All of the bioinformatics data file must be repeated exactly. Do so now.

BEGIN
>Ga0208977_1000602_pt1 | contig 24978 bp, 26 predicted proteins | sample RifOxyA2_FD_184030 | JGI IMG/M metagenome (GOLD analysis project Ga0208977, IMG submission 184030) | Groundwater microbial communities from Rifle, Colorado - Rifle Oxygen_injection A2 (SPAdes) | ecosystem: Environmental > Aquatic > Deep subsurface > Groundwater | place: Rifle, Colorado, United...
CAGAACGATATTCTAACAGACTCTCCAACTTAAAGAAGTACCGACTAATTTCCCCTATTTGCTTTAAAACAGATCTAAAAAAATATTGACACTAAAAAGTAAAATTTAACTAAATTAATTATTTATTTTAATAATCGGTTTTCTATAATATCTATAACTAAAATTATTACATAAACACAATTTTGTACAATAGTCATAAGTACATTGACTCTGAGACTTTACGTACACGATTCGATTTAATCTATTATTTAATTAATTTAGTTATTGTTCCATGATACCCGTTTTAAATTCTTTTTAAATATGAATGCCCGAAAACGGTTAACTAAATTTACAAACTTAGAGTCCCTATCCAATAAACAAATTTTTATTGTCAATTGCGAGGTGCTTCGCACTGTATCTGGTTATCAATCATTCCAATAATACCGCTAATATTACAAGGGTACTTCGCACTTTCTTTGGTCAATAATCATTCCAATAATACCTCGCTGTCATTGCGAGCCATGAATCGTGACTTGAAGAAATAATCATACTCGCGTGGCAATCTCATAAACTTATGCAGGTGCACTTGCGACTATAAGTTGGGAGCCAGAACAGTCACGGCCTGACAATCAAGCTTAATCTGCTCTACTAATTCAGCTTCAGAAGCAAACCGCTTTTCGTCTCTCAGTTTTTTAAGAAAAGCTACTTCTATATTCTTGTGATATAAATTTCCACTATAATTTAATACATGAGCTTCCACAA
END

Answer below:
>Ga0208977_1000602_pt1 | contig 24978 bp, 26 predicted proteins | sample RifOxyA2_FD_184030 | JGI IMG/M metagenome (GOLD analysis project Ga0208977, IMG submission 184030) | Groundwater microbial communities from Rifle, Colorado - Rifle Oxygen_injection A2 (SPAdes) | ecosystem: Environmental > Aquatic > Deep subsurface > Groundwater | place: Rifle, Colorado, United...
CAGAACGATATTCTAACAGACTCTCCAACTTAAAGAAGTACCGACTAATTTCCCCTATTTGCTTTAAAACAGATCTAAAAAAATATTGACACTAAAAAGTAAAATTTAACTAAATTAATTATTTATTTTAATAATCGGTTTTCTATAATATCTATAACTAAAATTATTACATAAACACAATTTTGTACAATAGTCATAAGTACATTGACTCTGAGACTTTACGTACACGATTCGATTTAATCTATTATTTAATTAATTTAGTTATTGTTCCATGATACCCGTTTTAAATTCTTTTTAAATATGAATGCCCGAAAACGGTTAACTAAATTTACAAACTTAGAGTCCCTATCCAATAAACAAATTTTTATTGTCAATTGCGAGGTGCTTCGCACTGTATCTGGTTATCAATCATTCCAATAATACCGCTAATATTACAAGGGTACTTCGCACTTTCTTTGGTCAATAATCATTCCAATAATACCTCGCTGTCATTGCGAGCCATGAATCGTGACTTGAAGAAATAATCATACTCGCGTGGCAATCTCATAAACTTATGCAGGTGCACTTGCGACTATAAGTTGGGAGCCAGAACAGTCACGGCCTGACAATCAAGCTTAATCTGCTCTACTAATTCAGCTTCAGAAGCAAACCGCTTTTCGTCTCTCAGTTTTTTAAGAAAAGCTACTTCTATATTCTTGTGATATAAATTTCCACTATAATTTAATACATGAGCTTCCACAA